DID YOU READ

The best movies of 2011

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The Mayans might have predicted the world would come to an end in 2012, but it’s hard to imagine a more apocalyptic year at the movies, both on and off-screen, than 2011.  This was the year that theater attendance dipped to its lowest level since 1995 and critics played the role of coroners, declaring the film camera — and even film itself — officially dead.  2011 was the year that digital became the dominant medium of the movies, both in terms of recording and distribution.  We still sometimes call them films, but we sure don’t watch them that way anymore, thanks to television, Blu-ray, HD digital projectors, and online streaming.

While pundits eulogized the death of film, a few directors celebrated its birth.  Michel Hazanavicius made “The Artist,” about the forgotten magic of early silent cinema; Martin Scorsese made “Hugo,” an impassioned plea about the importance of film preservation masquerading as a children’s film about an orphan who lives in a train station.  Both became critical darlings, maybe because in a time of great technological upheaval it felt appropriate to look back, with awe and admiration.

Looking ahead with anxiety, though, was a far more popular theme.   In 2011, filmmakers envisioned the start of our investment banker-led economic collapse (“Margin Call”) and imagined the start of an ape-led social collapse (“Rise of the Planet of the Apes”).  They put big name movie stars up against cataclysmic viruses (“Contagion”) and cataclysmically shitty employers (“Horrible Bosses”).  As more and more movies foretold the end of everything, more and more treated the end like a foregone conclusion rather than a point of suspense; in Lars von Trier’s “Melancholia,” Earth didn’t even survive past the opening credits.  My own list of the best films of 2011 is bracketed by two movies about men haunted by dreams of impending Armageddon.

Ah, top ten lists. So fun to read, so excruciating to make, so contentious to discuss. “These are the greatest movies of the year.” “No, these are the most important movies of the year.” I’ve never been good at drawing those kinds of distinctions. All I can do is tell you honestly which movies affected me the most and try to explain why.  That’s what I’m going to do here. Film may be dead, but cinema is alive and well.  And here is the proof.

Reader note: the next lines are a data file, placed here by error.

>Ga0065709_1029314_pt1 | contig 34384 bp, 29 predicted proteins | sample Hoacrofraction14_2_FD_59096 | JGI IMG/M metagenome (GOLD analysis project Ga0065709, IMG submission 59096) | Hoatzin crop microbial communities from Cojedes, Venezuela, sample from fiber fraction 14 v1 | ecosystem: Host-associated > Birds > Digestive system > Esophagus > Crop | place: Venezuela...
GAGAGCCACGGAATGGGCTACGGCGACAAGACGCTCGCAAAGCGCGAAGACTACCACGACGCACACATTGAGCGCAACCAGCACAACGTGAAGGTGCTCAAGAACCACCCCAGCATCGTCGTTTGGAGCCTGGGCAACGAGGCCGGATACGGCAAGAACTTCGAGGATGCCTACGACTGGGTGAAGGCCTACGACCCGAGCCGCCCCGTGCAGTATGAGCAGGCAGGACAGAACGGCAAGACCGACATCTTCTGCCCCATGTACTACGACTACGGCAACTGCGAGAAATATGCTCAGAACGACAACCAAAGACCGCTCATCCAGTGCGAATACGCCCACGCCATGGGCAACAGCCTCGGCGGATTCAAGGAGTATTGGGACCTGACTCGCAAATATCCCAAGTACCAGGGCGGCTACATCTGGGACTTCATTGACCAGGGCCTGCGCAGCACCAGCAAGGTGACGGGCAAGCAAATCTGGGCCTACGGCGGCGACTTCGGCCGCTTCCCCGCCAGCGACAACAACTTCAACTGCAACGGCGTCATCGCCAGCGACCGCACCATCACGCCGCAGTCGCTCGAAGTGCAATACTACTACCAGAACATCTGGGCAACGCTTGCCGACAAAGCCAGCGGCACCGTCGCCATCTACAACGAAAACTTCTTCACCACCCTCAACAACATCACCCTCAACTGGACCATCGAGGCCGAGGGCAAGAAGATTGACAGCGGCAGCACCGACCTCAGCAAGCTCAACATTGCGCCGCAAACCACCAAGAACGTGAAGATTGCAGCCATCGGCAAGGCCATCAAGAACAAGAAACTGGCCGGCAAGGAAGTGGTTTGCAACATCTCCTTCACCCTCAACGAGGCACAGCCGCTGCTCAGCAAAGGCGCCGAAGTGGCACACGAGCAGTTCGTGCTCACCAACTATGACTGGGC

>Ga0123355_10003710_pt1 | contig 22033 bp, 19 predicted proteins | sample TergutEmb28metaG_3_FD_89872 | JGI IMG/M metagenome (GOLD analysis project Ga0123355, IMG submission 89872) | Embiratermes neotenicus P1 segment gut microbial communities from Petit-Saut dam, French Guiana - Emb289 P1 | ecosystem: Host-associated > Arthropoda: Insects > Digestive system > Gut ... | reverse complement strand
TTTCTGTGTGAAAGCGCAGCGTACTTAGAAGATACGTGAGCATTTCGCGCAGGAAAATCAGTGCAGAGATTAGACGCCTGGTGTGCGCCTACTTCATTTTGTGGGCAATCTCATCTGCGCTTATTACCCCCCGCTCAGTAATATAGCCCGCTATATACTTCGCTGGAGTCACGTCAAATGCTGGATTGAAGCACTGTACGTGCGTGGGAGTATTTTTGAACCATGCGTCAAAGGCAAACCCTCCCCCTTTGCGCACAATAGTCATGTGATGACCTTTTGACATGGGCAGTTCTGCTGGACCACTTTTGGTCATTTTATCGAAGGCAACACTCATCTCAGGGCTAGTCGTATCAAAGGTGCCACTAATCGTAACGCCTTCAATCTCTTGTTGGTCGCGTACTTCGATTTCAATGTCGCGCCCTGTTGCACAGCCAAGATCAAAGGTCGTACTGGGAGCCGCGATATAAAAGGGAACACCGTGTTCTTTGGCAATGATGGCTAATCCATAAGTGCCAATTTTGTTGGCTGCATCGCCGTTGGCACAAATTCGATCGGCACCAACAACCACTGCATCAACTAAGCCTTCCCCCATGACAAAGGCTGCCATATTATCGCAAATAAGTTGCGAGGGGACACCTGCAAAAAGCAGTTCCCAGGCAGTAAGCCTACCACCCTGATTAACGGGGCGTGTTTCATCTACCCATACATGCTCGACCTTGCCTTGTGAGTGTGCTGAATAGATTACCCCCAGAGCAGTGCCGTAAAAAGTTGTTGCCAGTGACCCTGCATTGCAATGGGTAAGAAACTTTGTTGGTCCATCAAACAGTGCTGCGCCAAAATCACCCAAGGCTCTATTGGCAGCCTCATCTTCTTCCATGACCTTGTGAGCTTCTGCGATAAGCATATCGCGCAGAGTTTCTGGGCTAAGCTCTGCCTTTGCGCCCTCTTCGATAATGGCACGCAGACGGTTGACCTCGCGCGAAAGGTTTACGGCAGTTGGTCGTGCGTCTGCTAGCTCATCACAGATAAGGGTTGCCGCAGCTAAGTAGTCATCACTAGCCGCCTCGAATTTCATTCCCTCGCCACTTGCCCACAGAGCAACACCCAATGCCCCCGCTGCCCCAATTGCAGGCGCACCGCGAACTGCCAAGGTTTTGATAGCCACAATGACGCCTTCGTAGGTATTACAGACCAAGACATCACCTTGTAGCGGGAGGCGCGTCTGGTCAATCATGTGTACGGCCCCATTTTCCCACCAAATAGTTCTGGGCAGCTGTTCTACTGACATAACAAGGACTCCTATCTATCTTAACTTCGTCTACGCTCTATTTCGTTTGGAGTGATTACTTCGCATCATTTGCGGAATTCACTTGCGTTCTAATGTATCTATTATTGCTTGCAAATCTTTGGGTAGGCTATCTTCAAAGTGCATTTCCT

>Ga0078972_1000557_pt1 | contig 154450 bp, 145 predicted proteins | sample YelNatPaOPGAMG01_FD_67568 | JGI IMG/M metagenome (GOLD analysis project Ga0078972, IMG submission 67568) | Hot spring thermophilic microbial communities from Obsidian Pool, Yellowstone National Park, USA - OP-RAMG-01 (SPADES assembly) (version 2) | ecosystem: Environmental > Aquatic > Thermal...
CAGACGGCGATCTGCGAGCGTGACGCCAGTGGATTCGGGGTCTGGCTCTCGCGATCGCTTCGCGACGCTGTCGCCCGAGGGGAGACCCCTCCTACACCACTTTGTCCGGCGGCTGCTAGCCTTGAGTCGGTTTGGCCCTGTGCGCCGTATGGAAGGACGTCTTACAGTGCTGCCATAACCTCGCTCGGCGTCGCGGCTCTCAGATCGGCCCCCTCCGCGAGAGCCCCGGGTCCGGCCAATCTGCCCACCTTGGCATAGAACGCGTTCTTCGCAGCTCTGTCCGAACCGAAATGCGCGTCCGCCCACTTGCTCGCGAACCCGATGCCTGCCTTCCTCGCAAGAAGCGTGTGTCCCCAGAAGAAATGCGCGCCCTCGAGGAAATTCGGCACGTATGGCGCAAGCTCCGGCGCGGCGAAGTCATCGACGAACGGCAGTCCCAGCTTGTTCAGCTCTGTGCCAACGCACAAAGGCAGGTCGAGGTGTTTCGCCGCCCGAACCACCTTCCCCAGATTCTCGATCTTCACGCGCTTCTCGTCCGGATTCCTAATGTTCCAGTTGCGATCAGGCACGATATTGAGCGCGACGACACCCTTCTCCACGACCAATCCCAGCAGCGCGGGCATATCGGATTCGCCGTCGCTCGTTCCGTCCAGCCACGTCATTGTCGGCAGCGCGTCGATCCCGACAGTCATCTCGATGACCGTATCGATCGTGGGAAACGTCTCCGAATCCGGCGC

10. “Bellflower”
Directed by Evan Glodell

“DIY” doesn’t feel like a strong enough term to describe Evan Glodell’s “Bellflower” so I’m going to call it “DIAY” — do it all yourself. Glodell had a hand in editing, producing, writing, and directing this film; he also played the lead role of Woodrow and actually built all the gadgets and weapons his character uses in movie, including a flamethrowing muscle car called The Medusa. It’s an impressive accomplishment — and I haven’t even mentioned the fact that he also designed the custom camera he shot the movie with yet — but “Bellflower” is a lot more than a hollow technical exercise; it’s also a beautiful and tragic account of what it feels like to fall in and out of love (plus flamethrowers). It’s the best directorial debut of the year and the subject of my favorite movie trailer of the year to boot.


9. “Margaret”
Directed by Kenneth Lonergan

Is this movie a mess? Yeah, kind of. But that’s also kind of the point. “Margaret” is about a teenage girl (Anna Paquin) who accidentally causes a bus driver (Mark Ruffalo) to run over and kill a woman (Allison Janney, devastating and unforgettable in just one scene). Afterwards she’s left searching for answers; the only one she ever finds is that life is messy and rarely makes any sense. Neither does this film’s tortured backstory, which involves untold numbers of cuts and lawsuits spread out over half a decade. It sounded like a disaster on paper, but it’s actually a magnificent film about people living in the aftermath of a disaster, and scene after scene hit with the impact of an oncoming city bus. Playing “Margaret”‘s spoiled, confused, angry protagonist, Anna Paquin gives the performance of 2011, creating one of the most fully and complexly realized teenagers in movie history.


8. “Win Win”
Directed by Thomas McCarthy

Our perpetually recessed economy has a lot of people asking themselves how far they would go to provide for their family. Thomas McCarthy’s “Win Win” is not only one of the best recent films about the search for the answer to that question, it’s also also one the smartest and most unusual underdog sports movies in ages. New Jersey lawyer and high school wrestling coach Mike Flaherty (Paul Giamatti, as good as he’s ever been) is in danger of losing his feeble legal practice when he makes a sensible but morally indefensible choice: he has himself declared the guardian of one of his elderly clients, dumps him in a nursing home, and pockets the monthly $1500 stipend that comes with the guardianship. Mike’s decision bears unexpected consequences for his family and his wrestling team, all portrayed wonderfully by a cast that includes Amy Ryan, Bobby Cannavale, and newcomer Alex Shaffer as Mike’s client’s grandson, a troubled teenager and wrestling savant. McCarthy’s film is full of astute, unsentimental observations about life in modern America and features an ending that is just about perfect.


7. “Poetry”
Directed by Lee Chang-dong